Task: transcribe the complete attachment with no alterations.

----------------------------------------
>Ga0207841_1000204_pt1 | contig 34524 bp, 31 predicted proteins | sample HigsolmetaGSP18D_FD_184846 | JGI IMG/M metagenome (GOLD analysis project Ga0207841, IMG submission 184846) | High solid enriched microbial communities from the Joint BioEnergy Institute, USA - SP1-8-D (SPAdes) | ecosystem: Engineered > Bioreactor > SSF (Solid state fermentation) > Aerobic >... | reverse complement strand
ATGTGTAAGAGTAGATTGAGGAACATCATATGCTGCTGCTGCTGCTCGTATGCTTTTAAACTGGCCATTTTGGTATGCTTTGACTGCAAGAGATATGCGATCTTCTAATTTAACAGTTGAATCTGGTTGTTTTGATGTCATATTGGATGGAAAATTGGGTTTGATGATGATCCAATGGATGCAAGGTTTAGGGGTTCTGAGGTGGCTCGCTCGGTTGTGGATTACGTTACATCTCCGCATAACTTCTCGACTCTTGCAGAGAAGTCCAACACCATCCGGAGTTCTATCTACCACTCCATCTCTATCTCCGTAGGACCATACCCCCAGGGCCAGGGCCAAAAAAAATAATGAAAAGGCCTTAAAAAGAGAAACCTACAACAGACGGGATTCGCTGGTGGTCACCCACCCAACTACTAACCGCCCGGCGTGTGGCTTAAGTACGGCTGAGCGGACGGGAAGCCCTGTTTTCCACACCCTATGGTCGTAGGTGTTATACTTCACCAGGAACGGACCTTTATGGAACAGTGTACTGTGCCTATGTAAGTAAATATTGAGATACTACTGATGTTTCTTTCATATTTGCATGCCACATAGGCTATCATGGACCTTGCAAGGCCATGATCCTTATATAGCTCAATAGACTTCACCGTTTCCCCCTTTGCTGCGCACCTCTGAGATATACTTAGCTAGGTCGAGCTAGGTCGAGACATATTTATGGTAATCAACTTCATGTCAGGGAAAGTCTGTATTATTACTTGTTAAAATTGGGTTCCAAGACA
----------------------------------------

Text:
>Ga0207841_1000204_pt1 | contig 34524 bp, 31 predicted proteins | sample HigsolmetaGSP18D_FD_184846 | JGI IMG/M metagenome (GOLD analysis project Ga0207841, IMG submission 184846) | High solid enriched microbial communities from the Joint BioEnergy Institute, USA - SP1-8-D (SPAdes) | ecosystem: Engineered > Bioreactor > SSF (Solid state fermentation) > Aerobic >... | reverse complement strand
ATGTGTAAGAGTAGATTGAGGAACATCATATGCTGCTGCTGCTGCTCGTATGCTTTTAAACTGGCCATTTTGGTATGCTTTGACTGCAAGAGATATGCGATCTTCTAATTTAACAGTTGAATCTGGTTGTTTTGATGTCATATTGGATGGAAAATTGGGTTTGATGATGATCCAATGGATGCAAGGTTTAGGGGTTCTGAGGTGGCTCGCTCGGTTGTGGATTACGTTACATCTCCGCATAACTTCTCGACTCTTGCAGAGAAGTCCAACACCATCCGGAGTTCTATCTACCACTCCATCTCTATCTCCGTAGGACCATACCCCCAGGGCCAGGGCCAAAAAAAATAATGAAAAGGCCTTAAAAAGAGAAACCTACAACAGACGGGATTCGCTGGTGGTCACCCACCCAACTACTAACCGCCCGGCGTGTGGCTTAAGTACGGCTGAGCGGACGGGAAGCCCTGTTTTCCACACCCTATGGTCGTAGGTGTTATACTTCACCAGGAACGGACCTTTATGGAACAGTGTACTGTGCCTATGTAAGTAAATATTGAGATACTACTGATGTTTCTTTCATATTTGCATGCCACATAGGCTATCATGGACCTTGCAAGGCCATGATCCTTATATAGCTCAATAGACTTCACCGTTTCCCCCTTTGCTGCGCACCTCTGAGATATACTTAGCTAGGTCGAGCTAGGTCGAGACATATTTATGGTAATCAACTTCATGTCAGGGAAAGTCTGTATTATTACTTGTTAAAATTGGGTTCCAAGACA